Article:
Sex Roles, Vol. 51, Nos. 5/6, September 2004 (
Measuring Perceptions of Gender Roles: The IAWS
for Pakistanis and U.S. Immigrant Populations
and Irene Hanson Frieze
A new scale called the Islamic Attitudes Toward Women Scale (IAWS) was developed and
administered to a sample of 195 Pakistani adults and to a sample of 140 Muslim immigrants
in the United States. In support of the construct validation of the scale, it was found to sig-
niﬁcantly differentiate between liberal and conservative Muslims in Pakistan, and in both
samples, men held more conservative attitudes than women. For both women and men, more
liberal scores on the IAWS were correlated with less accepting beliefs about marital violence
toward women. In the U.S. immigrant sample, those who had been in the United States longer
had less conservative attitudes.
KEY WORDS: gender attitudes; Islam; Muslims.
There are perhaps half a billion Muslim women
living in all major areas of the world today (Smith,
1987). Though there are common features among
these women, the realities of their lives vary greatly
from group to group. In this paper, we present a
scale developed for diverse groups of Muslims, de-
signed to assess different images of appropriate roles
for women and for men. These images have been la-
beled as “gender-role attitudes” in the United States
(Frieze & McHugh, 1997). The Islamic Attitudes
Toward Women Scale (IAWS) was modiﬁed from
the most widely used gender-role attitude measure
in the United States (McHugh & Frieze, 1997), the
Spence and Helmreich’s Attitude Toward Women
Scale (Spence & Helmreich, 1972). It is hoped that
this scale can enhance research relating to gender is-
sues in Muslim populations. The scale is validated
through known groups comparisons and through the-
oretically predicted correlations. Both of these are
standard forms of construct validation (Cohen &
University of the Punjab, Lahore, Pakistan.
Department of Psychology, University of Pittsburgh, Pittsburgh,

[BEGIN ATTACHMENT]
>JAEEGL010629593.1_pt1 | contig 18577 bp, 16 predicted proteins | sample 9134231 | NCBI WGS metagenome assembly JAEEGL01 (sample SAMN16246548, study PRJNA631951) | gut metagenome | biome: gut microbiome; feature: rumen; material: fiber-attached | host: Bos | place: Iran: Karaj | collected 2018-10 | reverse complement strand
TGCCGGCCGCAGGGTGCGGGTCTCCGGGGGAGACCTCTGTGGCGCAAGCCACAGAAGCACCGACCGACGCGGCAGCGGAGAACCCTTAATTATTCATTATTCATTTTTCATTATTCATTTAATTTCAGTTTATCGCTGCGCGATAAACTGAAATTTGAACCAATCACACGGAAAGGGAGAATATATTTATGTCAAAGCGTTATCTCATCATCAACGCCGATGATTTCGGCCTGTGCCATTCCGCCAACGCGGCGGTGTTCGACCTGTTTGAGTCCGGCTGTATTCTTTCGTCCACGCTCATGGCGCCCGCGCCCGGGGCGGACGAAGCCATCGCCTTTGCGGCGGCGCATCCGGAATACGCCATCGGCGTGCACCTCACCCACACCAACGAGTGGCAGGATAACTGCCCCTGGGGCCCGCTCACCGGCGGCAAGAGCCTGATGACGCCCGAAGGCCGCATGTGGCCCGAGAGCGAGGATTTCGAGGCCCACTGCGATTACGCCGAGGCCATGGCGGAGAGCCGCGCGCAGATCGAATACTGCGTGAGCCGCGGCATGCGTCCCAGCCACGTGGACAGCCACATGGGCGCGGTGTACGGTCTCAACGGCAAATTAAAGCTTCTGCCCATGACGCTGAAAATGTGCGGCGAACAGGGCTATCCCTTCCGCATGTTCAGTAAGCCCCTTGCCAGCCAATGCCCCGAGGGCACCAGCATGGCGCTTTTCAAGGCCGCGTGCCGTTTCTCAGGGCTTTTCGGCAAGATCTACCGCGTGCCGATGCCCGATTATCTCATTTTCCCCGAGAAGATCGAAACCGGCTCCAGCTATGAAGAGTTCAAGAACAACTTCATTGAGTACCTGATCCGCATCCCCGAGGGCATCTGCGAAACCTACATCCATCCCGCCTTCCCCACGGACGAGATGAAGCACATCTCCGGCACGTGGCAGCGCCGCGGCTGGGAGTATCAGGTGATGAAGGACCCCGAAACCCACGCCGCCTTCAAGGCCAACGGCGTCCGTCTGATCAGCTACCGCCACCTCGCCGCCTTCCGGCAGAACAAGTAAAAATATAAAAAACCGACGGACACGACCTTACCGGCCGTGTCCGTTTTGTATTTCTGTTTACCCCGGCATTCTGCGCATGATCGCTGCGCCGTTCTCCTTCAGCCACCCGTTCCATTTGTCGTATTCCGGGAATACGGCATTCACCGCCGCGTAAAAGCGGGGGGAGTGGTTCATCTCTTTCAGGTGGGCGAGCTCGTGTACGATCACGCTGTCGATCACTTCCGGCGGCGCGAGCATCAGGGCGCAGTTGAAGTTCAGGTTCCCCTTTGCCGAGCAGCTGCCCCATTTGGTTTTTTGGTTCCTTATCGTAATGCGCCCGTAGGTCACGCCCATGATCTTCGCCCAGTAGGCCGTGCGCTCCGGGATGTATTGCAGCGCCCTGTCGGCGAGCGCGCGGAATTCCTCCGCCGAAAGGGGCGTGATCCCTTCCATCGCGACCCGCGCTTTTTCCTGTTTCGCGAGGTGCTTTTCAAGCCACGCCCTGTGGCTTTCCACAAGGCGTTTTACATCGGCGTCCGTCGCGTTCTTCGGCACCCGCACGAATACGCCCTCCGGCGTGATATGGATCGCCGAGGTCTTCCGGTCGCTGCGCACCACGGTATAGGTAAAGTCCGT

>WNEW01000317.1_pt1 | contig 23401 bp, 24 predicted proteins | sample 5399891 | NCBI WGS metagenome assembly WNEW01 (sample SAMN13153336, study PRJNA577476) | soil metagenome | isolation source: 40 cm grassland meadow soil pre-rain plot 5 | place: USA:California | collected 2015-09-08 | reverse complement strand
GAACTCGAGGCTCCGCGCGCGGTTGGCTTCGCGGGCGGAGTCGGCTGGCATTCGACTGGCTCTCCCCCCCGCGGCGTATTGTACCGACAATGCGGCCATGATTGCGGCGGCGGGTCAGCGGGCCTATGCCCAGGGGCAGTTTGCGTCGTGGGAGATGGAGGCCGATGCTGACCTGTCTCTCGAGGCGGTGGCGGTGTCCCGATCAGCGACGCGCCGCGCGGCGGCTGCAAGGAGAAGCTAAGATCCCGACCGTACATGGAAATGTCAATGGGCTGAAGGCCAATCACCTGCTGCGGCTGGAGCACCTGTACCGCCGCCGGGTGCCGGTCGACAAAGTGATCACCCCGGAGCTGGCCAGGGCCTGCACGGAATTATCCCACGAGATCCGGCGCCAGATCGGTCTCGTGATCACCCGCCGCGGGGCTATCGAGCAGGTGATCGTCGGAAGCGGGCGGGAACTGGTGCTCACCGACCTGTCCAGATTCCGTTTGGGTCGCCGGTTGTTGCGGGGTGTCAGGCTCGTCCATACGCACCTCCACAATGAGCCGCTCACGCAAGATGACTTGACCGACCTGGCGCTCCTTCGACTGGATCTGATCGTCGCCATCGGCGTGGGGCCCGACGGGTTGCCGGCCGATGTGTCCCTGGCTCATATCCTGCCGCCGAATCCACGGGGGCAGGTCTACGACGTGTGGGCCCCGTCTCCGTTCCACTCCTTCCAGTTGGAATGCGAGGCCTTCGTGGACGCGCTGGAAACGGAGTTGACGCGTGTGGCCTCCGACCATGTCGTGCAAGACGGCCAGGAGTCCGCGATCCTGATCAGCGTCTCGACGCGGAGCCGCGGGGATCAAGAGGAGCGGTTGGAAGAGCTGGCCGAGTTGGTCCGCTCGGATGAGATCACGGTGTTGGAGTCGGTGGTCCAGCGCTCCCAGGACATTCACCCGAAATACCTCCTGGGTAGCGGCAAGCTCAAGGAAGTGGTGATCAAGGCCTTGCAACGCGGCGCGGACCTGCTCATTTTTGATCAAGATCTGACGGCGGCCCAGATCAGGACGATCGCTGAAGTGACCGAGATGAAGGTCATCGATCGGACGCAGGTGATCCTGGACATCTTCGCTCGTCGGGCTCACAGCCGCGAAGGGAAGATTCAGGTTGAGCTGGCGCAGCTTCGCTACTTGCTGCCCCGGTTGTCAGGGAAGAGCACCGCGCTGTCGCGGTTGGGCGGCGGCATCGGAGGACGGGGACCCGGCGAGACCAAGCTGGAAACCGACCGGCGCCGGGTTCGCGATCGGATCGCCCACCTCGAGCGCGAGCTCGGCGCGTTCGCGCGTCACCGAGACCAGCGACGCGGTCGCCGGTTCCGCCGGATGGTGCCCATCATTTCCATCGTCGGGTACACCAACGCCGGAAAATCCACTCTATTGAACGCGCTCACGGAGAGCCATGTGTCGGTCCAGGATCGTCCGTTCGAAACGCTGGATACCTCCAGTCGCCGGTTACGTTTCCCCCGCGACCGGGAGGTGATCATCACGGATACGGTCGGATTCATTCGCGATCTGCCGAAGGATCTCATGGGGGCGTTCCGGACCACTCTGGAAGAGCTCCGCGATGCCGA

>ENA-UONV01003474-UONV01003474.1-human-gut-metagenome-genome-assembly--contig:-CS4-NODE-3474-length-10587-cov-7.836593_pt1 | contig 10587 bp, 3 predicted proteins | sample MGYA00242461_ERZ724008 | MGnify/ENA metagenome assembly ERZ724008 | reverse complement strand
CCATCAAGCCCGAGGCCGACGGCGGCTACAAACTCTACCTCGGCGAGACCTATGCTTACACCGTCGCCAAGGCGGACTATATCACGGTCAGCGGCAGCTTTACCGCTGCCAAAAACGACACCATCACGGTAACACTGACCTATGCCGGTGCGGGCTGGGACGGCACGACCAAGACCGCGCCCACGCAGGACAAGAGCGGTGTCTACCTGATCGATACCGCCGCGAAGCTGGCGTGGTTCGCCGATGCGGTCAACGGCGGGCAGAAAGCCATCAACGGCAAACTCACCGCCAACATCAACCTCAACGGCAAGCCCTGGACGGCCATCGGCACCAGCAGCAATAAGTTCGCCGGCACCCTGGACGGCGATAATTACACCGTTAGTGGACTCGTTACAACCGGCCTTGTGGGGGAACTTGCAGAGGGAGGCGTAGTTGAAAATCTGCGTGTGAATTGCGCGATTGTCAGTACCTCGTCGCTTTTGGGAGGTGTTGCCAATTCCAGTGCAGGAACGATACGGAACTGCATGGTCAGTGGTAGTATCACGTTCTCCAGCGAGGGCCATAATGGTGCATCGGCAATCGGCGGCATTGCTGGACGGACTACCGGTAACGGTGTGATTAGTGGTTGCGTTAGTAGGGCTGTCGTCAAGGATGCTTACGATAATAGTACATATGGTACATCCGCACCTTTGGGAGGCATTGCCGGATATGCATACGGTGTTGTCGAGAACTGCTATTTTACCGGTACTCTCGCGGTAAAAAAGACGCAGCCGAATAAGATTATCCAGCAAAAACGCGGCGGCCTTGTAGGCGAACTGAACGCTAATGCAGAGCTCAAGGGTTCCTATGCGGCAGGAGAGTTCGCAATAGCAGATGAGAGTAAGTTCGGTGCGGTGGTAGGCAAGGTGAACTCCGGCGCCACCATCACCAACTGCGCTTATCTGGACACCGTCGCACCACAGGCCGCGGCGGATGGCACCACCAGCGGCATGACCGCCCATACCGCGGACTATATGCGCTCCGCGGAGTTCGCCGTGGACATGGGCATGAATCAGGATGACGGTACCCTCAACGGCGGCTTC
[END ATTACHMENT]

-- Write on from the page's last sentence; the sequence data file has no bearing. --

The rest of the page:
To whom correspondence should be addressed at Department
of Psychology, University of Pittsburgh, Pittsburgh, Pennsylvania
15260; e-mail: email@example.com.
The diversity in Muslim women’s behavior and
roles is expressed across different Muslim societies,
as well as within each society (Charrad, 1998). Such
diversity may be related to the fact that Islam pro-
vides a general framework for life, with a range of
individual options. In the Islamic world, gender roles
are largely based on Quranic injunctions, which are
interpreted differently by various religious scholars.
As Muslims move to other, non-Islamic regions of
the world, they may be inﬂuenced by the dominant
cultures in these regions.
Quranic injunctions for women are clustered
around four major issues: Marriage-related topics
such as divorce, inheritance and ownership of prop-
erty, veiling, and seclusion (Smith, 1987). The Islamic
laws (the sharia) are based not only on the Quran,
but also on those things that the Holy Prophet is
known to have said and done (chronicled in a body of
literature called the hadiths), and, to a lesser extent,
on analogy and legal reasoning. For devout Muslims,
the regulations formulated by the Quran in regard to
women must be adhered to with strictness. But, ha-
diths, analogy, and legal reasoning can lead to a va-
riety of interpretations. Such interpretations are not
divine and can be challenged. Different Muslim sects
may disagree on some aspects of Islamic law because
of differences in interpretations (Smith, 1987).
2004 Springer Science+Business Media, Inc.